Playing the "What if..." Game
Trip Start Oct 24, 2005
333Trip End Ongoing
Map your own trip!
Show trip route
Once I'd taken care of that, the next order of business was to try and find the actual furgon we'd need to take over to Montenegro. Everyone we'd asked the night before had been vague about the time, manner, and location of transport to Ulcinj, so we weren't sure where, when, or how we'd be leaving -- we just knew we needed to. After asking at a number of cafes in the city center, I found the furgon driver and told him to hold two seats for us. He said he'd be leaving at 9am, which gave us time to take advantage of the hotel's breakfast (something it turned out we would have been better to skip since it was so meat-heavy).
Unsatisfied and ready to leave Skhodra, we grabbed our packs and began the short walk to meet the driver at the cafe a mere 100 yards from our hotel. We were about 10 yards away from him when I had my accident. I was hurrying along with my big pack on my back and my small day pack on my chest, which impaired my vision a bit -- enough so that I couldn't see the random piece of metal sticking up out of the sidewalk in front of me. Of all the places and ways for me to put my foot, I chose the exact worse option, slicing the big toe of my left foot garishly in the process. I went down immediately, shouting "no, no, no!", and leaving Konrad behind me at a complete loss for what had happened. For an instant, it looked like maybe nothing would come of it, and then the blood started to flow fast and freely.
More than anything, what hurt was the fact that I'd completely ruined our trip by making such a stupid, yet small misstep. I wanted out of Skhodra, and now we were stuck on the sidewalk, a few feet from our getaway vehicle with a pool of blood forming around us. Even if we got out of Skhodra at some point, I was confident I'd need stitches, which would mean no swimming (and the rest of the trip was all along the coast) and no hiking (which we had grand plans of in Montenegro and beyond). I was crushed, but didn't have time to dwell on it too long. In a string of curse-filled sentences, I asked Konrad to get out the First Aid Kit, and set about trying to find some kleenex to use to stem the flow a bit. One kind soul from a nearby pet shop ran out and gave us a packet of band-aids before retreating into the crowd of other onlookers gaping at the weirdo foreigners on the street.
Konrad was fast and efficient, and I was all bandaged up within a few minutes. I had no dreams of sticking around Skhodra, even to go to a clinic, and decided I would prefer to go in the furgon, get across the border, and see a doctor there. I hobbled down the street to the minivan and made a little nest for myself in the backseat, propping my leg up to keep it elevated enough that I wasn't getting blood all over the floor mats, and then we were on the road north, running for the border.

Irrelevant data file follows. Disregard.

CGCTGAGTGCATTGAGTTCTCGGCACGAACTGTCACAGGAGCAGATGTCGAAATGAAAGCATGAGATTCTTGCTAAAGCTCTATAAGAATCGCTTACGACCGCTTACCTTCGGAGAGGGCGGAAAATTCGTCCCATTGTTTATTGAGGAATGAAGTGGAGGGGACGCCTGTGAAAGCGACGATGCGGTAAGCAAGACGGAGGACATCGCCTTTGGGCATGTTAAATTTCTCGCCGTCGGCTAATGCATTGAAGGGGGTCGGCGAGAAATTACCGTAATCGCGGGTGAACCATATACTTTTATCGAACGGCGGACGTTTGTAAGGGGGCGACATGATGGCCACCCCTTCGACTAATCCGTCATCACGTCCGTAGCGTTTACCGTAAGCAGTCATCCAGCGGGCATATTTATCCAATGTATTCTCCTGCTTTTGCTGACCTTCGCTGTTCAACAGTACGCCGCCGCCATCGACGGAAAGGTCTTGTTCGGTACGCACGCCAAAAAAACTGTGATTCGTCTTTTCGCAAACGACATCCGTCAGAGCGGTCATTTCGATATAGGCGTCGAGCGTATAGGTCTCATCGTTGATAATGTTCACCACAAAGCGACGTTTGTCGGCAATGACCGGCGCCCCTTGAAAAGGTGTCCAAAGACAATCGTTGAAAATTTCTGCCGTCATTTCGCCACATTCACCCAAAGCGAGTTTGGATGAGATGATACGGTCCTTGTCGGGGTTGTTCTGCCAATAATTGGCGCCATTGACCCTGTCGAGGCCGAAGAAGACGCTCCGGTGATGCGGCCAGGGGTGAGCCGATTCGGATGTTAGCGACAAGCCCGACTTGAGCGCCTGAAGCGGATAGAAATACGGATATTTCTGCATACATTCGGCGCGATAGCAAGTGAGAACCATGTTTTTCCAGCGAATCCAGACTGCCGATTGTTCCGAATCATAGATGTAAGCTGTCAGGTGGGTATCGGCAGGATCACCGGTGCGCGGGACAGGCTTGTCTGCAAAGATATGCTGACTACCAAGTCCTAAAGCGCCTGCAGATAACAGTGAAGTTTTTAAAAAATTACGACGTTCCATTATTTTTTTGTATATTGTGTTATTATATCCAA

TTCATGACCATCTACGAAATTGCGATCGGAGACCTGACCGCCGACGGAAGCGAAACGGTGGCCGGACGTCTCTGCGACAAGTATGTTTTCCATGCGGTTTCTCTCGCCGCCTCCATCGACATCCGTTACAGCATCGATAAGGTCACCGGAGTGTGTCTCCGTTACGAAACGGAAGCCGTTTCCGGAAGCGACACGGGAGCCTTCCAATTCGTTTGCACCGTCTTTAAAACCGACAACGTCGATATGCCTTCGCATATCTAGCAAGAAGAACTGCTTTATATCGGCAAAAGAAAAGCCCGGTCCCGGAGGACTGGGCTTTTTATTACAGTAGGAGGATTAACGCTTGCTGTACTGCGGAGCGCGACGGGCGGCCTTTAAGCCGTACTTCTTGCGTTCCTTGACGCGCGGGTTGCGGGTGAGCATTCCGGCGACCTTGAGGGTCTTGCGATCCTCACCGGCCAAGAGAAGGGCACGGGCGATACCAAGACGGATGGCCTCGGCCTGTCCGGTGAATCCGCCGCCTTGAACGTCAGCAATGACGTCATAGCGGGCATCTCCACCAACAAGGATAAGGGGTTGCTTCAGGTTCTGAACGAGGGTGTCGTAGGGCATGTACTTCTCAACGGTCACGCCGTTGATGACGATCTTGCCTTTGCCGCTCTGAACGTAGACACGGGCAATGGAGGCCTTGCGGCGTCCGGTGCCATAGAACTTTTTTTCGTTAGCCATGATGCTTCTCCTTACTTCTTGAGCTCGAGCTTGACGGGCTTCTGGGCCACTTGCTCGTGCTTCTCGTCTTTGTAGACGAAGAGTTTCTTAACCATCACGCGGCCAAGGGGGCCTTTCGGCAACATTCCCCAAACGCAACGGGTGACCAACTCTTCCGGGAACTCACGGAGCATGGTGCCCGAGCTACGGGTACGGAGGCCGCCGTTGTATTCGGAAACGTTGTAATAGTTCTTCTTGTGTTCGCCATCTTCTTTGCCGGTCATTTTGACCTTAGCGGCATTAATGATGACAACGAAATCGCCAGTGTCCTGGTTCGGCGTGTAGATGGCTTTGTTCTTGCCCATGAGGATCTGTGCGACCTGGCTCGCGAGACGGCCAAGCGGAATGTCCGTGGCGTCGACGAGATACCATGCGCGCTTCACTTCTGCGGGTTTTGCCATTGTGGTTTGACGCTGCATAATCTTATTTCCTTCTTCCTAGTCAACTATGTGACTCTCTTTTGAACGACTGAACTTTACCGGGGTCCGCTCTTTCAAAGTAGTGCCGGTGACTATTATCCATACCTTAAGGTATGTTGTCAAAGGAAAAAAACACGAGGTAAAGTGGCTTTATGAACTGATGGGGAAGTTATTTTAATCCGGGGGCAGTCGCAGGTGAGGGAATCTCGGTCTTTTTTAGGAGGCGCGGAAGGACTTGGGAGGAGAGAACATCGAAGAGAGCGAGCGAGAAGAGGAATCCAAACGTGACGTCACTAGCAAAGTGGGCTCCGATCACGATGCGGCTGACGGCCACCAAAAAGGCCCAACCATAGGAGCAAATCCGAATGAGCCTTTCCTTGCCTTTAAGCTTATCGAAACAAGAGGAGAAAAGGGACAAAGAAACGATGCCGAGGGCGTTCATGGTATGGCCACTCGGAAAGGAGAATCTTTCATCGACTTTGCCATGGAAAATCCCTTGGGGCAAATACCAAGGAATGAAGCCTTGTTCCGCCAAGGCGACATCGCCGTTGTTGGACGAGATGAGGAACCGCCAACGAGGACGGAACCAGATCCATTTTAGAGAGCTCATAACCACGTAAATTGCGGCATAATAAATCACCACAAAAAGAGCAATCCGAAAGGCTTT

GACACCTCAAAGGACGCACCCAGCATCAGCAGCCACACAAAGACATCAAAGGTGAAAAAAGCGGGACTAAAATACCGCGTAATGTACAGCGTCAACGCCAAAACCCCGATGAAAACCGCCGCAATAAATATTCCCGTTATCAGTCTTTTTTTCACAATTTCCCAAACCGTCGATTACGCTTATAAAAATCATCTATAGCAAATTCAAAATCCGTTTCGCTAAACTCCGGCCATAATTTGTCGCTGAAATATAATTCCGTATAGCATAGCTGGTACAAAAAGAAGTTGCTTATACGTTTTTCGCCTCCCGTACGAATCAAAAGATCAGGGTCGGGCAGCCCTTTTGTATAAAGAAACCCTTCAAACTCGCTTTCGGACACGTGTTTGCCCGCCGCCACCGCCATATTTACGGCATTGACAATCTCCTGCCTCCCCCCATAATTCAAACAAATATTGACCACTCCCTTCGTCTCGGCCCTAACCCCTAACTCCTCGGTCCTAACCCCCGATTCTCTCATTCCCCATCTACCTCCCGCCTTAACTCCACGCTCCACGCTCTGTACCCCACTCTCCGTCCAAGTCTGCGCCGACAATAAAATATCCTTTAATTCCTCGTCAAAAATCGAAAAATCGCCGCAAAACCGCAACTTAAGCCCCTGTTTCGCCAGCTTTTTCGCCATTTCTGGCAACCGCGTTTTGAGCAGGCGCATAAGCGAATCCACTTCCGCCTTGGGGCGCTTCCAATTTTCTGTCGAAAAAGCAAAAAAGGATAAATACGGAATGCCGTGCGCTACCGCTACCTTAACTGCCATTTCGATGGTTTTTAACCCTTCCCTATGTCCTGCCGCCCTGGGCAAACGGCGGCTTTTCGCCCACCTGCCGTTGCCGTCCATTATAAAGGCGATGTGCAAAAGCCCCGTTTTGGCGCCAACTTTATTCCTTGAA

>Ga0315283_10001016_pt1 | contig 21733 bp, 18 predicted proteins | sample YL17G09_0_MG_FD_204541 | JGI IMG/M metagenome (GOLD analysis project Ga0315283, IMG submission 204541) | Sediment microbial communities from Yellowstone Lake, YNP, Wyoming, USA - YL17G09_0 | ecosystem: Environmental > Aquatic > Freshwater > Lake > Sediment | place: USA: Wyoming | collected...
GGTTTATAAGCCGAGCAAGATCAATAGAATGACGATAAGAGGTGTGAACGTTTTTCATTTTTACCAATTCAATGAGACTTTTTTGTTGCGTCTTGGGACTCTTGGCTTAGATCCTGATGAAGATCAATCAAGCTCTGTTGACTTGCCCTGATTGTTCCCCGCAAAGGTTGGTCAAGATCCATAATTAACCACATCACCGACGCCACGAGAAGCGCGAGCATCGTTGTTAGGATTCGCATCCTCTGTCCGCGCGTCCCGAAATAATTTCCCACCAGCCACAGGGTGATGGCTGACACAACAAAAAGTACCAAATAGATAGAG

Getting to Ulcinj took longer than we expected (as it always seems to), and my foot seemed to be doing a bit better, so we asked the driver to drop us at the bus station. As soon as I got out of the backseat, blood started pooling in my sandal, and I knew that I had to hit the clinic instead of the bus station. I'd seen a clinic a few minutes earlier, and asked the driver if he could please drop me there. He said no and left me on the side of the road. Konrad sprang to action and rounded up a taxi that drove us the short distance for a fair price. The people at the hospital were really very nice to me and delivered the sort of news I needed to hear: no stitches required. We needed to bandage it up quite tightly and keep it dry and in the gauze for a few days, but after that he thought I'd be able to go swimming, but I'd have to play it by ear and see how things went.
While the doctor was filling me in on what I needed to do, Konrad was running around from pharmacy to pharmacy, trying to find the right bandages for me. It turned out the hospital wasn't very well stocked, and we had to go out and buy our own medical supplies. A tetanus shot, an ER consultation, and the gauze came to a grand total of 12 euros -- life in Europe is good, my friends. By the time we left the hospital, I was in considerably better spirits, buoyed by the idea that we might be able to salvage most of our holiday yet, and cheered by the good-natured doctors in Ulcinj. Montenegro was shaping up to be a lovely country.
I decided I could cope with walking the few blocks to the bus station, so hobbled my way there in the midday sun, taking in the non-Skhodraness of the town. The next bus north to the city of Budva was in thirty minutes, so we bought ourselves some tickets and relaxed for a little bit before continuing the journey onward. The highway hugged the coastline, treating us to a gorgeous view of both the clear, sparkling water of the Ionian Sea and the stunning, sheer-faced mountains that seemed to plunge right into it. It was a beautiful drive, and we pulled into the bus station in Budva a little after 2pm, ready to take on Montenegro and the next leg of our Balkan journey.